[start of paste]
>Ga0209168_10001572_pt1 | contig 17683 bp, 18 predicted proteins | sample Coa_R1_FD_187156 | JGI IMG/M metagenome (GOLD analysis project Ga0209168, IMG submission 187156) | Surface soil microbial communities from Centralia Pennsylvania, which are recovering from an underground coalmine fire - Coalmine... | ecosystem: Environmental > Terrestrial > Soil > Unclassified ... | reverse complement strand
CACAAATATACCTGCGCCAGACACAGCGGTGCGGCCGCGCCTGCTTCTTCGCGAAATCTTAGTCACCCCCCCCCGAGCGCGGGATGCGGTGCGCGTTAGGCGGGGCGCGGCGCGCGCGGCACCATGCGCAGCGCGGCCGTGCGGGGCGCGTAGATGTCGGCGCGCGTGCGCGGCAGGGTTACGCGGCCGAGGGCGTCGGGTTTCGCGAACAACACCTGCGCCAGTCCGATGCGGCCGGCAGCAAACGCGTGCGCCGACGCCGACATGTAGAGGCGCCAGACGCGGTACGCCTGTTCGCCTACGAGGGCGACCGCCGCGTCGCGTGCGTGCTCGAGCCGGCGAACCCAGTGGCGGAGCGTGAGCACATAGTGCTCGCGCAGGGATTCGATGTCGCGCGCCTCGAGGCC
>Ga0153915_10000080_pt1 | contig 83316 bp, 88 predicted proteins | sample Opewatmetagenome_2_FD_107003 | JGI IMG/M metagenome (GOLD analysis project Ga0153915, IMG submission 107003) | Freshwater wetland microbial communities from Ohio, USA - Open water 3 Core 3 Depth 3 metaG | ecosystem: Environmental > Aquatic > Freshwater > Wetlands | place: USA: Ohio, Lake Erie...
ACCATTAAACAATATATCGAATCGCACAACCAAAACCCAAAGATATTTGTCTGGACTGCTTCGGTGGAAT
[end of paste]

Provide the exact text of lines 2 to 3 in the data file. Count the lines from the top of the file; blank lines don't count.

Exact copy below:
CACAAATATACCTGCGCCAGACACAGCGGTGCGGCCGCGCCTGCTTCTTCGCGAAATCTTAGTCACCCCCCCCCGAGCGCGGGATGCGGTGCGCGTTAGGCGGGGCGCGGCGCGCGCGGCACCATGCGCAGCGCGGCCGTGCGGGGCGCGTAGATGTCGGCGCGCGTGCGCGGCAGGGTTACGCGGCCGAGGGCGTCGGGTTTCGCGAACAACACCTGCGCCAGTCCGATGCGGCCGGCAGCAAACGCGTGCGCCGACGCCGACATGTAGAGGCGCCAGACGCGGTACGCCTGTTCGCCTACGAGGGCGACCGCCGCGTCGCGTGCGTGCTCGAGCCGGCGAACCCAGTGGCGGAGCGTGAGCACATAGTGCTCGCGCAGGGATTCGATGTCGCGCGCCTCGAGGCC
>Ga0153915_10000080_pt1 | contig 83316 bp, 88 predicted proteins | sample Opewatmetagenome_2_FD_107003 | JGI IMG/M metagenome (GOLD analysis project Ga0153915, IMG submission 107003) | Freshwater wetland microbial communities from Ohio, USA - Open water 3 Core 3 Depth 3 metaG | ecosystem: Environmental > Aquatic > Freshwater > Wetlands | place: USA: Ohio, Lake Erie...